I think Lemieux might even be a MORE valuable player today than he was when he played... defense is better but there's less clutching and grabbing and who would benefit from this more than a guy that you had to climb onto to stop. And the shootout plays to his strengths more than anybody else's... he'd be damn near automatic, and every extra point is huge these days so that's a big deal.

So yeah, I'm fine with Orr being ranked ahead of Lemieux all-time, the results are there, they can't be taken away no matter how you analyze context. I think Lemieux was the better hockey player though and that's who I'd take on my team.

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01-28-2013, 12:10 PM
  #63
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Originally Posted by Darth Yoda View Post
Yeah, but Nicholls played with Gretzky and Lemieux with Rob Brown and Dan Quinn. Mario did outscore the Great One by 31 points and in goals 32.
HOFer Paul Coffey was also on that Pens team.

WRT to points: Lemieux had 18.4 % more points than the next highest total from Gretzky.

Meanwhile, Orr had 21.2 % more points than the next highest total from Esposito.

As a defenseman.

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01-28-2013, 12:53 PM
  #64
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HOFer Paul Coffey was also on that Pens team.
Definetely more biased than me i see.

Nicholls: Gretzky, Robitaille, Duchesne, Tonelli, Taylor.
Lemieux: Coffey, Brown, Quinn, Errey.

Where is this close? You do know what kind of producer Bernie Nicholls really was dont you?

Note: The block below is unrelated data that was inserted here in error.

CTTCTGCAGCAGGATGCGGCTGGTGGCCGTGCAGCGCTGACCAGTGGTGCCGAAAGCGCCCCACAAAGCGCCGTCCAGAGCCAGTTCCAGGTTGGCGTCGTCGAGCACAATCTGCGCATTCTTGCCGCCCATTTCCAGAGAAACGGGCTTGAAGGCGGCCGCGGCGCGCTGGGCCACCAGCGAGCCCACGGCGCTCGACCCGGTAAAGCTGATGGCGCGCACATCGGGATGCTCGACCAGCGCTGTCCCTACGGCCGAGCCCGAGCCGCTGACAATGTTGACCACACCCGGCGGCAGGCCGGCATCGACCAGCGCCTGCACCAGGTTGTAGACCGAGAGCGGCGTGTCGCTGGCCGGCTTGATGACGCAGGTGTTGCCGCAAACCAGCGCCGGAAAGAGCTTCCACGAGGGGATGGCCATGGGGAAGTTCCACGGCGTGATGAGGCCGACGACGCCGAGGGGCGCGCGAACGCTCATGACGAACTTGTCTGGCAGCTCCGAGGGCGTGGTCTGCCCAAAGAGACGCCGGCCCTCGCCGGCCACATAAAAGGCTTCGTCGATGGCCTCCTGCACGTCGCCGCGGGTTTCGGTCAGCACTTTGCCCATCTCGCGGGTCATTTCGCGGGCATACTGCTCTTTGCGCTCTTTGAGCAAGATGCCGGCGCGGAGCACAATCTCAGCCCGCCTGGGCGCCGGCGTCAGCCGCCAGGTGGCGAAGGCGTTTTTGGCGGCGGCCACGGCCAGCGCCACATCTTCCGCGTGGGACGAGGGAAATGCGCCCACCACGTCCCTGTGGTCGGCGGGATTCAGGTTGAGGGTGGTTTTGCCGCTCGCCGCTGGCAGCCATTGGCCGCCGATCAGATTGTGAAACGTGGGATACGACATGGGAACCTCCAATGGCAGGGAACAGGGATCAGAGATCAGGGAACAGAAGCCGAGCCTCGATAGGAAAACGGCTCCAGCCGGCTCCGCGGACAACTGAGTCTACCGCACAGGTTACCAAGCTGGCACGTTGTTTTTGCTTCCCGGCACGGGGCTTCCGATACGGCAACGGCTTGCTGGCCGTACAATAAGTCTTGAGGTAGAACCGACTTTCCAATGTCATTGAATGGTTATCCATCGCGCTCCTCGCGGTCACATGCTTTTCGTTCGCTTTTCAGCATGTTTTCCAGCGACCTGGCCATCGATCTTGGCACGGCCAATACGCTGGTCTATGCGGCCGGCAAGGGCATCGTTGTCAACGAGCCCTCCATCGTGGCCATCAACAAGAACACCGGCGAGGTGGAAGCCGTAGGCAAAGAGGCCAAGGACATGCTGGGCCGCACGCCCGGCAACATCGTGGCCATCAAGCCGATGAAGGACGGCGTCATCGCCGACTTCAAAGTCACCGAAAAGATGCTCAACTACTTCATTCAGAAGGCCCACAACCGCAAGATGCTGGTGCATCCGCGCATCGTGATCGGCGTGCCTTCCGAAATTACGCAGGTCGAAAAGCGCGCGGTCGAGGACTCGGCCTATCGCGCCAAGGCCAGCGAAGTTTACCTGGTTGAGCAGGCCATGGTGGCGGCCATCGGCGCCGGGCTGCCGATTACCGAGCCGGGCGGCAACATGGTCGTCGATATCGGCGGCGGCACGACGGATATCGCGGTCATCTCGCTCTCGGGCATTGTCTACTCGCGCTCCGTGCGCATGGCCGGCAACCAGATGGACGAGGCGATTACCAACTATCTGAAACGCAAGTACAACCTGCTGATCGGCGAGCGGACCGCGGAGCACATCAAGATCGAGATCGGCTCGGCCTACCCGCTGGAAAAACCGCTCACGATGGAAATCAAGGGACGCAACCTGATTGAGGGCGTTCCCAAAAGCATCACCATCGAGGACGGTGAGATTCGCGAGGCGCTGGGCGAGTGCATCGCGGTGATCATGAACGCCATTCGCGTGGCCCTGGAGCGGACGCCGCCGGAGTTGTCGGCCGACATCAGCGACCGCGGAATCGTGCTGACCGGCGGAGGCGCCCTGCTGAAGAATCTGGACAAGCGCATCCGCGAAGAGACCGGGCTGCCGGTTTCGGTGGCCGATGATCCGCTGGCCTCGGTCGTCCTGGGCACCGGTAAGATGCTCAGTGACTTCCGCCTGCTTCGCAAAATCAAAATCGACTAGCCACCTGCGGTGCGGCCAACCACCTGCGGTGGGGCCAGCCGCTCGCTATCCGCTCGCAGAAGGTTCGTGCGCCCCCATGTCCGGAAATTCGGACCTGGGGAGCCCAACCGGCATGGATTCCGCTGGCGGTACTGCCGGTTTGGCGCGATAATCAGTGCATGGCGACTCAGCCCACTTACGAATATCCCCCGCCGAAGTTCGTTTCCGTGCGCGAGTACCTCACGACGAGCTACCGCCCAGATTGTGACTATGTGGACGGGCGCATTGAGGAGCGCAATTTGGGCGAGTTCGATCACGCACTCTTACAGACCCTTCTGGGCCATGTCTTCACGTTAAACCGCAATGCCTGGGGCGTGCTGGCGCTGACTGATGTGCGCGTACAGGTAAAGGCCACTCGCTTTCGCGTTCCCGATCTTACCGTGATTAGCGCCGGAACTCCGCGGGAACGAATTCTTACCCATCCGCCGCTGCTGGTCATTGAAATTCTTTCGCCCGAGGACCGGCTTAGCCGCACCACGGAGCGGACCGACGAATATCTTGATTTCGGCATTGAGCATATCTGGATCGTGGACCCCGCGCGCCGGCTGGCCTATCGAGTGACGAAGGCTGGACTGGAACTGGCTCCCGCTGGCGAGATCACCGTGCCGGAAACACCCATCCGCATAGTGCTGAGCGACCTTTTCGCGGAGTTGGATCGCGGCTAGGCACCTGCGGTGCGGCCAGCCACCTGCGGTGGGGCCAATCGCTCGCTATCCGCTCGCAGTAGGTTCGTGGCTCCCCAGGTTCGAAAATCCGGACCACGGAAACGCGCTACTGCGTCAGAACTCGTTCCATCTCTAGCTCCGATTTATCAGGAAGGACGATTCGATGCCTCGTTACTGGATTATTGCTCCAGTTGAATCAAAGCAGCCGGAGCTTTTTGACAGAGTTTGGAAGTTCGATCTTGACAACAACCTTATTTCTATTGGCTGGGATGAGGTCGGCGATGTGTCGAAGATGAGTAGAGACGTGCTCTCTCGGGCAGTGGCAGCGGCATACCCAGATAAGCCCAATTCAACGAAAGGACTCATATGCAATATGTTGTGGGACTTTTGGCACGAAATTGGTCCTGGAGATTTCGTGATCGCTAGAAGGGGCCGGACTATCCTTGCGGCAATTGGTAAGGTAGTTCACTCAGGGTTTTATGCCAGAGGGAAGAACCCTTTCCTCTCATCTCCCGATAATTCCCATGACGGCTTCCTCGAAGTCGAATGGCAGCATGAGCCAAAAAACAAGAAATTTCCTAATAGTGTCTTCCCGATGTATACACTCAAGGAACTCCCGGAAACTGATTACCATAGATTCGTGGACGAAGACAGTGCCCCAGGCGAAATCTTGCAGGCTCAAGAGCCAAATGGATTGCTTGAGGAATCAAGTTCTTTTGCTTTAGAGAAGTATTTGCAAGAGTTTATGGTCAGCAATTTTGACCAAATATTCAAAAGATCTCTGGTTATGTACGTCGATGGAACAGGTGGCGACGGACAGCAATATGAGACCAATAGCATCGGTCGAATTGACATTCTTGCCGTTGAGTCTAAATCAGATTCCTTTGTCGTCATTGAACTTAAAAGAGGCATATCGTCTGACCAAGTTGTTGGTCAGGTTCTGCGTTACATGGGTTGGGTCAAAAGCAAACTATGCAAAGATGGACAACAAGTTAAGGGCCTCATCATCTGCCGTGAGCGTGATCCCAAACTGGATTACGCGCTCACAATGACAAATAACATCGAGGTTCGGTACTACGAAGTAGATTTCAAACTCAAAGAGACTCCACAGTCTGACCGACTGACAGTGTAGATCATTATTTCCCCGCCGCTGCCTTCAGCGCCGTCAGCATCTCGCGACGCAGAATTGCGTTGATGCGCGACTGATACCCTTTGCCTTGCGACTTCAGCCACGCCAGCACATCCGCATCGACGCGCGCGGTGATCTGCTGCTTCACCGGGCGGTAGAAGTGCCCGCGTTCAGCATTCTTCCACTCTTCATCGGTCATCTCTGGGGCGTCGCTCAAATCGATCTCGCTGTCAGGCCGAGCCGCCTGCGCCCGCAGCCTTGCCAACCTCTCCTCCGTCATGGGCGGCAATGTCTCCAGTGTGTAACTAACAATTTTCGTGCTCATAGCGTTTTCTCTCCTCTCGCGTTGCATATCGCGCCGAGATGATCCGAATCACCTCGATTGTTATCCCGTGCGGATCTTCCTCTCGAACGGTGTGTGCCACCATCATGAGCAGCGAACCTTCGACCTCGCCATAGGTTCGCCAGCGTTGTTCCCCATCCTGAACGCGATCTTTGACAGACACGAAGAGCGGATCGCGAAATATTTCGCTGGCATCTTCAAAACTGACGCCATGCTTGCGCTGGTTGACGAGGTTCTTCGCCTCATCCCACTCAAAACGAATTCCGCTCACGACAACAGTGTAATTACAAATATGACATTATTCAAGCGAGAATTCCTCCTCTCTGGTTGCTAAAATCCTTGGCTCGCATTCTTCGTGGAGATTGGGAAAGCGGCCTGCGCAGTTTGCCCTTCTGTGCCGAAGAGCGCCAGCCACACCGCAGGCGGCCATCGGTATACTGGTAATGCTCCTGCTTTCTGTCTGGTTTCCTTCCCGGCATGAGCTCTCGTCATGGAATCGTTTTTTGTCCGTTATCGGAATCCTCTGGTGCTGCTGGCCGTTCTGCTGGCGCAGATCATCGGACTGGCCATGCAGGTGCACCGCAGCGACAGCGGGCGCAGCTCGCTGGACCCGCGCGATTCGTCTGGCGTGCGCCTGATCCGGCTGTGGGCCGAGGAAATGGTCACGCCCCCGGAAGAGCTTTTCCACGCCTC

Quote:
WRT to points: Lemieux had 18.4 % more points than the next highest total from Gretzky.

Meanwhile, Orr had 21.2 % more points than the next highest total from Esposito.

As a defenseman.
You cant blame Lemieux for his contemporary Yzerman having a career year offensively. Dont do that.

Fact is that Lemieux had 71+94=165 adjusted that year, Orr had 33+91=124.

The very large amount of adjusted goals for Lemieux i mean make up for the point advantage Orr had considering he was a defenceman. Orr played with great players as well.

And as i said, i'm not exactly sure that 1988-89 is where Le Magnifique played his very best hockey.


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01-28-2013, 01:01 PM
  #65
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Definetely more biased than me i see.

Nicholls: Gretzky, Robitaille, Duchesne, Tonelli, Taylor.
Lemieux: Coffey, Brown, Quinn, Errey.

Where is this close? You do know what kind of producer Bernie Nicholls really was dont you?
Nicholls was a 100+ point man in his own right in the right circumstances. He has become ridiculously underrated on these boards because of his one monster season.